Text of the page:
With a focus on improving quality while maintaining the cost of care, providers and payers are evaluating various payment models that could improve patient outcomes using evidence-based treatment at lower costs to the healthcare system.
Insurers and provider groups are trying a variety of approaches on oncology reimbursement that will remove the incentive for oncologists to use expensive but not necessarily effective chemotherapy drugs and instead place the focus back on quality of care.
These approaches range from care management fees paid on top of drug costs to bundled payments and case rates that completely revamp the way oncologists are reimbursed. Representatives of provider groups and insurers described three separate value-based payment programs for oncology at the Pay for Performance Summit in San Francisco sponsored by Global Health Care, LLC, on March 3.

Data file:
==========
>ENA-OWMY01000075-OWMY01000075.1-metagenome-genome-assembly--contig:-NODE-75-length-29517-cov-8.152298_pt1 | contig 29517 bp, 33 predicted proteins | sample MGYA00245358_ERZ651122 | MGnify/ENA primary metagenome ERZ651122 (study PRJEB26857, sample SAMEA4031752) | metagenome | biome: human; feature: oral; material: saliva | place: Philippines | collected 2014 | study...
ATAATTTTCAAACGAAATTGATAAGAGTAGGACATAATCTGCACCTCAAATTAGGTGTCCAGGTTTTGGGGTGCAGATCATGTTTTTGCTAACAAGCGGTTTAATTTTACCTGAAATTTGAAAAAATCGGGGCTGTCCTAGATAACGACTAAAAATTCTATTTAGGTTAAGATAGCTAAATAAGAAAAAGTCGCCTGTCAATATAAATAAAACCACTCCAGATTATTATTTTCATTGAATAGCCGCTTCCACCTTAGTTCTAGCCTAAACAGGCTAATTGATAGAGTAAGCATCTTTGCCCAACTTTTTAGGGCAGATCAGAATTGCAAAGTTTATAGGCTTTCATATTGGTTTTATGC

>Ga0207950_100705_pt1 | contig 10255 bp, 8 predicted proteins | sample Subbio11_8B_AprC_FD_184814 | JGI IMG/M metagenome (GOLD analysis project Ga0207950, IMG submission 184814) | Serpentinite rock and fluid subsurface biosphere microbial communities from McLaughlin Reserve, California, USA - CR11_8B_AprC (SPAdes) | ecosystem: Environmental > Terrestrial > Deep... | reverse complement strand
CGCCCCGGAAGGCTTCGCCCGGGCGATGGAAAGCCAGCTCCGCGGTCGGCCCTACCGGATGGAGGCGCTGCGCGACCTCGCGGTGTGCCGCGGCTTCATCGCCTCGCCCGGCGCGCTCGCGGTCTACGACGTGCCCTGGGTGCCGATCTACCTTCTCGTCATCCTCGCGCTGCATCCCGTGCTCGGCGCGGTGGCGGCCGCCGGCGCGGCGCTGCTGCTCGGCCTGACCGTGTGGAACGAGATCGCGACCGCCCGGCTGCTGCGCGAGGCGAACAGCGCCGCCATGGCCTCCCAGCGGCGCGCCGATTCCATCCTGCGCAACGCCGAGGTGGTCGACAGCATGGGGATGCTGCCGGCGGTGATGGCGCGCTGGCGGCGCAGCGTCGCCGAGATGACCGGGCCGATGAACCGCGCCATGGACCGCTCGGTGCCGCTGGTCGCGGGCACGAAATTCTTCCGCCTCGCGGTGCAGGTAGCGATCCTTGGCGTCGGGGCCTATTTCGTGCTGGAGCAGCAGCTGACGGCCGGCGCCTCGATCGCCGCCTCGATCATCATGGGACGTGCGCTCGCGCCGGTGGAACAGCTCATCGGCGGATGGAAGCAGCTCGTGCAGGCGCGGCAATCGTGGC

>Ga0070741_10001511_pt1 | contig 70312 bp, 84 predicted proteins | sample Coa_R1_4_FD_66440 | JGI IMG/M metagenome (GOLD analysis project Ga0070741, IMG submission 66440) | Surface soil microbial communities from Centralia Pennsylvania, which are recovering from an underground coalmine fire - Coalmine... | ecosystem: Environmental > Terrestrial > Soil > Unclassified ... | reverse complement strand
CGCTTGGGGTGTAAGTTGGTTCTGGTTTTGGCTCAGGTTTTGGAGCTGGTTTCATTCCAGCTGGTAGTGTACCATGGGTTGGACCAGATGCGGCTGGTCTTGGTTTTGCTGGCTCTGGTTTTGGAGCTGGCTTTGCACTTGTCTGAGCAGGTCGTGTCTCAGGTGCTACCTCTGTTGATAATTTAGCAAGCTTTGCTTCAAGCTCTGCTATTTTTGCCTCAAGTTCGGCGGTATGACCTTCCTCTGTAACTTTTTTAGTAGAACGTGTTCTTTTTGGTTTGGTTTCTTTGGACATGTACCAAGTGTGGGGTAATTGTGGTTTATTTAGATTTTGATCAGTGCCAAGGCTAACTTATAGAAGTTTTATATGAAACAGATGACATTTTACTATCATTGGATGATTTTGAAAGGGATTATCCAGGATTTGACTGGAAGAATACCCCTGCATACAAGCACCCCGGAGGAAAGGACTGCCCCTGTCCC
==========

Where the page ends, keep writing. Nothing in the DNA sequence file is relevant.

New cancer drugs are often not cost-effective, said Jennifer Malin, MD, PhD, medical director for oncology solutions and innovation at Anthem Inc. For example, there were 13 new cancer treatments approved by the FDA in 2012, and only one of these extended survival by 6 months. Two more extended survival by four to six weeks, she said, but the average cost of treatment per month for all these therapies is $5900.
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